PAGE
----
(This post originally appeared here.)
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Some music just seems to bounce right along, like the proverbial bouncing ball that guided televised sing-alongs of yore. It sounds spikey, with a in-and-out rhythm — think choppy reggae guitar, or booming techno beats. Other kinds of music are more sonorous, languorous, and smooth, with sweeping string sections, flowing synths, and other sounds that glide smoothly from one note to the next.
Data alchemist Glenn McDonald looked into how bouncy popular music has been every year since 1950. Have we liked our music spikier-sounding at some points, and smoother at others? And overall, has music been growing generally bouncier, or have we liked it smoother over time?
“Bounciness is a measure of how rhythmic and sonically spiky the music is,” explains McDonald. “So, tech house would have high bounciness, as would reggae or salsa. Low bounciness would be atmospheric black metal or choral music.”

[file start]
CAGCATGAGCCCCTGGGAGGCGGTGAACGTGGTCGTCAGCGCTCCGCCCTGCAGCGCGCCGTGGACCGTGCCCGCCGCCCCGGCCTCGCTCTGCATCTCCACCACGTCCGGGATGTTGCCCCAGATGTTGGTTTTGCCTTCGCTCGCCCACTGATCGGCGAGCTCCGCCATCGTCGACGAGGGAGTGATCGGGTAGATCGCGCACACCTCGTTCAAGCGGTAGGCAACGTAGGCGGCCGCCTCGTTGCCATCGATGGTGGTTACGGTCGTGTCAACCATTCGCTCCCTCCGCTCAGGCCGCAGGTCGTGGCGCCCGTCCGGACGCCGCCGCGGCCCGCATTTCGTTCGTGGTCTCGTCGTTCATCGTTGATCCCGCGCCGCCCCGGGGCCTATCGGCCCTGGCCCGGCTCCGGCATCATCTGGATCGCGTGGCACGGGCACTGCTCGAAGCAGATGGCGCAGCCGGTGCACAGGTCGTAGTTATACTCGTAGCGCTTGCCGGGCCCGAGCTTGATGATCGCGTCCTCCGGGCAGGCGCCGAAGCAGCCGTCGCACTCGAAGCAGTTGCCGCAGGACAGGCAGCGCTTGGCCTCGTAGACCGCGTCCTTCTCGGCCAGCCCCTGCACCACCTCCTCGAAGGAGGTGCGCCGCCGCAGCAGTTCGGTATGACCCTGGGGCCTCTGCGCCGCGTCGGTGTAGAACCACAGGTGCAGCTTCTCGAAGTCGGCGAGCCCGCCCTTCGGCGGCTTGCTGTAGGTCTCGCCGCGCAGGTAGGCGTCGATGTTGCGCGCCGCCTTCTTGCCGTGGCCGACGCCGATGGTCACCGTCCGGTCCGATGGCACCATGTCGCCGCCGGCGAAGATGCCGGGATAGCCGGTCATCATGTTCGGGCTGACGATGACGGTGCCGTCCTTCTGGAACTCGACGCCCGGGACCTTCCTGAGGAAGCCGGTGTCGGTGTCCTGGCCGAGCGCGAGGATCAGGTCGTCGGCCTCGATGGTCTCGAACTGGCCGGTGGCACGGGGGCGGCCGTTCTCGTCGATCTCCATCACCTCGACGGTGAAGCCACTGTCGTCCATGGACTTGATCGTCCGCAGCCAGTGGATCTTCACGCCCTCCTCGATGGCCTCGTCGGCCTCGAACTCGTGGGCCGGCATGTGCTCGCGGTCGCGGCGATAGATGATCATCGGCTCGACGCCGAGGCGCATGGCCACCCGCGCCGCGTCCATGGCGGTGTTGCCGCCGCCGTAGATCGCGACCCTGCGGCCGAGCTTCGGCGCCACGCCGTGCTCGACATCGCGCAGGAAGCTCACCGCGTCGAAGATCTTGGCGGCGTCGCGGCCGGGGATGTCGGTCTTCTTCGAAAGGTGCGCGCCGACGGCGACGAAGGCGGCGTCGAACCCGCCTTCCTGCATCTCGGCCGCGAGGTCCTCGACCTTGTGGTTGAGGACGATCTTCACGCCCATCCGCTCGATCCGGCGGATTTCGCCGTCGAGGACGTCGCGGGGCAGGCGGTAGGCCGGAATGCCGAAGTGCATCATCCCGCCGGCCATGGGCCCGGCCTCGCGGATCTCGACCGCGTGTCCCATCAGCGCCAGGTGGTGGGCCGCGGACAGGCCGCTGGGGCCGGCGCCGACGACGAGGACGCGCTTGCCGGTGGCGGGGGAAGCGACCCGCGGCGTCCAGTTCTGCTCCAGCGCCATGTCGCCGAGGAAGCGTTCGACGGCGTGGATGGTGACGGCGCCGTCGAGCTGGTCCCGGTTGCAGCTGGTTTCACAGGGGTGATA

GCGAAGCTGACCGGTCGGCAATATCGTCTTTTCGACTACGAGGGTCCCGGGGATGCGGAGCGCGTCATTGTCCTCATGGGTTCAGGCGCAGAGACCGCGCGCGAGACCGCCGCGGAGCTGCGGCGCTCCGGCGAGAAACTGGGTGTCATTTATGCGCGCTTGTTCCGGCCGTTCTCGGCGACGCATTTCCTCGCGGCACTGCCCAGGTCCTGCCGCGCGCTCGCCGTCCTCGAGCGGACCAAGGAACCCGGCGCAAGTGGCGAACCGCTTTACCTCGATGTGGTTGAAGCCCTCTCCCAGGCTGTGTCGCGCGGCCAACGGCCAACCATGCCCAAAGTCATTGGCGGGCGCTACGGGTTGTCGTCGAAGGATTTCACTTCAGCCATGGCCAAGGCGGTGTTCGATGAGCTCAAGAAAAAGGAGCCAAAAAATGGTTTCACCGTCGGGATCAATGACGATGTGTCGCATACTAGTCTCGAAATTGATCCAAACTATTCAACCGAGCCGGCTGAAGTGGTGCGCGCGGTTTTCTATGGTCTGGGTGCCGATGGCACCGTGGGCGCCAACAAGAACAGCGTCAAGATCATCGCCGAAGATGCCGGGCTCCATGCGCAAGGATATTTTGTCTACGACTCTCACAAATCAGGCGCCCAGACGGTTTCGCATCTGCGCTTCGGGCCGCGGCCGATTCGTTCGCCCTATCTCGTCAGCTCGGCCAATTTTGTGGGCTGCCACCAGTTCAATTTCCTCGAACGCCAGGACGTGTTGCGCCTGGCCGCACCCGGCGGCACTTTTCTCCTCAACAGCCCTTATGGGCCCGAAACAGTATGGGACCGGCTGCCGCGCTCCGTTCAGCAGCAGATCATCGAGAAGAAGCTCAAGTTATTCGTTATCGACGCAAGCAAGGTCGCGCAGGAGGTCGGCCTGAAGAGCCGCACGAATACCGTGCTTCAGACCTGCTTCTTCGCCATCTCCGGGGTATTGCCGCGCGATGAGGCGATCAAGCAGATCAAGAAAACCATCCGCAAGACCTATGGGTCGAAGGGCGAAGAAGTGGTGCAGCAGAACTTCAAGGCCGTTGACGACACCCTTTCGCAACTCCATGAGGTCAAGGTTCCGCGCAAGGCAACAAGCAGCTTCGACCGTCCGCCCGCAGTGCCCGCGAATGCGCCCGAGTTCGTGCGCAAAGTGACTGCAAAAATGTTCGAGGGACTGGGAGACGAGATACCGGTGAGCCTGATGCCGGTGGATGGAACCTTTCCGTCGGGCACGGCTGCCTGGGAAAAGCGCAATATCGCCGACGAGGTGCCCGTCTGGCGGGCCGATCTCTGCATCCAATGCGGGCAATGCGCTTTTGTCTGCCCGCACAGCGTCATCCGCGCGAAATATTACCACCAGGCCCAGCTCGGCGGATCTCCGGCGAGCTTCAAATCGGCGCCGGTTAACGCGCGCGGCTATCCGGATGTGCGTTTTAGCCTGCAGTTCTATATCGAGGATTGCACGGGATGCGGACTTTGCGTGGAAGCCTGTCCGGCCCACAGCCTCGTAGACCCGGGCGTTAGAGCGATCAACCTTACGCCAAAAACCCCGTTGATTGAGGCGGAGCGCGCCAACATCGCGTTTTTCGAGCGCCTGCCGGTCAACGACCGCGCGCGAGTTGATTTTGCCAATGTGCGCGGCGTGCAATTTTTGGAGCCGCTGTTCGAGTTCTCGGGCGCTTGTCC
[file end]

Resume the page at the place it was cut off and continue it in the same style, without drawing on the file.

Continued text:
To determine bounciness over time, McDonald ran the most popular 5,000 songs from every year in the modern pop music era according to The Echo Nest’s hotttness attribute, from 1950 to 2013, looking at how that music’s bounciness varied over time. As you can see in the chart, people in the early ’50s liked their music really bouncy. Then, they preferred it smoother and smoother, through the end of the ’60s.
In the ’70s, popular music grew bouncier once again — but that was its last peak. Music has been getting less bouncy (i.e. smoother) ever since:
Maybe we just like our music with less bounciness, as the years have passed, similarly to the way a bouncing ball bounces less over time. Or, maybe we’ve been making our music more complex, adding more and more bits (and then compressing our music to make it louder), so that there’s just less space in between the notes.
For whatever reason, popular music started out bouncy, smoothed out, got bouncy again, and then smoothed out. In other words, music has been on quite a “bouncy” ride since the ’50s (ouch).
Bouncy music examples:
And here are a couple examples of what super un-bouncy music sounds like.
(Top image courtesy of Flickr/Luis Romero)